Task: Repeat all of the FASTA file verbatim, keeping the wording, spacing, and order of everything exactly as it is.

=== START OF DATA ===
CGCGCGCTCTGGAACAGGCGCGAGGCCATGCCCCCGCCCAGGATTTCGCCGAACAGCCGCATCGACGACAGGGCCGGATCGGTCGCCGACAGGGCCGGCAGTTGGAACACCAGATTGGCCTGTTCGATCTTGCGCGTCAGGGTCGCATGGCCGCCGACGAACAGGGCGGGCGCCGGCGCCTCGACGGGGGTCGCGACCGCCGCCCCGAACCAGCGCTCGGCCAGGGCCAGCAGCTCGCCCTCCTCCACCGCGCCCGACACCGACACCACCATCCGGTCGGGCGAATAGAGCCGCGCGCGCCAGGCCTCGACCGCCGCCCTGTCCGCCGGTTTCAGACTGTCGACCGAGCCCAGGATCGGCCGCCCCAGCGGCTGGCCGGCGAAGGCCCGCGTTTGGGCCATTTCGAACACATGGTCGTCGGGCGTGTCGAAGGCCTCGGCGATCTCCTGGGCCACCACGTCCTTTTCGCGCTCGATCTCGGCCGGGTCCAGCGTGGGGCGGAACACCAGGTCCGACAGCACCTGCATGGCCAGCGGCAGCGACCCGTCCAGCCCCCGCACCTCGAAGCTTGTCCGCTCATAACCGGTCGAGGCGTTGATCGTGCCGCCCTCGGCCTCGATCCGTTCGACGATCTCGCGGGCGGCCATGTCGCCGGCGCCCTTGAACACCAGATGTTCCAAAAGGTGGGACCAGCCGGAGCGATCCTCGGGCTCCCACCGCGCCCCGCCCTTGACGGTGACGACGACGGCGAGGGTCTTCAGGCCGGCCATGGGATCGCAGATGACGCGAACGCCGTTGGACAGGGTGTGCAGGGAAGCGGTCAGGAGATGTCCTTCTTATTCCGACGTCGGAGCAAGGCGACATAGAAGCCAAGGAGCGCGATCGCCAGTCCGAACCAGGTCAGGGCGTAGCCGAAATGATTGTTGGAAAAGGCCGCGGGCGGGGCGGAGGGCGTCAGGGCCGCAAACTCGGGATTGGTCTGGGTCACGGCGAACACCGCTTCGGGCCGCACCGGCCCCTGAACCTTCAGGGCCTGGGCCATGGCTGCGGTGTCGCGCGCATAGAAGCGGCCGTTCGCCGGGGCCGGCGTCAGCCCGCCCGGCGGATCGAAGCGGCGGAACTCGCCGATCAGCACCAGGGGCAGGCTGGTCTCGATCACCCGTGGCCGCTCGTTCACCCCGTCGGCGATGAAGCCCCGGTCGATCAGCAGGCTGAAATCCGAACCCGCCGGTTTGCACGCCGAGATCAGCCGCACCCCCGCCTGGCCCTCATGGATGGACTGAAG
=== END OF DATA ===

CGCGCGCTCTGGAACAGGCGCGAGGCCATGCCCCCGCCCAGGATTTCGCCGAACAGCCGCATCGACGACAGGGCCGGATCGGTCGCCGACAGGGCCGGCAGTTGGAACACCAGATTGGCCTGTTCGATCTTGCGCGTCAGGGTCGCATGGCCGCCGACGAACAGGGCGGGCGCCGGCGCCTCGACGGGGGTCGCGACCGCCGCCCCGAACCAGCGCTCGGCCAGGGCCAGCAGCTCGCCCTCCTCCACCGCGCCCGACACCGACACCACCATCCGGTCGGGCGAATAGAGCCGCGCGCGCCAGGCCTCGACCGCCGCCCTGTCCGCCGGTTTCAGACTGTCGACCGAGCCCAGGATCGGCCGCCCCAGCGGCTGGCCGGCGAAGGCCCGCGTTTGGGCCATTTCGAACACATGGTCGTCGGGCGTGTCGAAGGCCTCGGCGATCTCCTGGGCCACCACGTCCTTTTCGCGCTCGATCTCGGCCGGGTCCAGCGTGGGGCGGAACACCAGGTCCGACAGCACCTGCATGGCCAGCGGCAGCGACCCGTCCAGCCCCCGCACCTCGAAGCTTGTCCGCTCATAACCGGTCGAGGCGTTGATCGTGCCGCCCTCGGCCTCGATCCGTTCGACGATCTCGCGGGCGGCCATGTCGCCGGCGCCCTTGAACACCAGATGTTCCAAAAGGTGGGACCAGCCGGAGCGATCCTCGGGCTCCCACCGCGCCCCGCCCTTGACGGTGACGACGACGGCGAGGGTCTTCAGGCCGGCCATGGGATCGCAGATGACGCGAACGCCGTTGGACAGGGTGTGCAGGGAAGCGGTCAGGAGATGTCCTTCTTATTCCGACGTCGGAGCAAGGCGACATAGAAGCCAAGGAGCGCGATCGCCAGTCCGAACCAGGTCAGGGCGTAGCCGAAATGATTGTTGGAAAAGGCCGCGGGCGGGGCGGAGGGCGTCAGGGCCGCAAACTCGGGATTGGTCTGGGTCACGGCGAACACCGCTTCGGGCCGCACCGGCCCCTGAACCTTCAGGGCCTGGGCCATGGCTGCGGTGTCGCGCGCATAGAAGCGGCCGTTCGCCGGGGCCGGCGTCAGCCCGCCCGGCGGATCGAAGCGGCGGAACTCGCCGATCAGCACCAGGGGCAGGCTGGTCTCGATCACCCGTGGCCGCTCGTTCACCCCGTCGGCGATGAAGCCCCGGTCGATCAGCAGGCTGAAATCCGAACCCGCCGGTTTGCACGCCGAGATCAGCCGCACCCCCGCCTGGCCCTCATGGATGGACTGAAG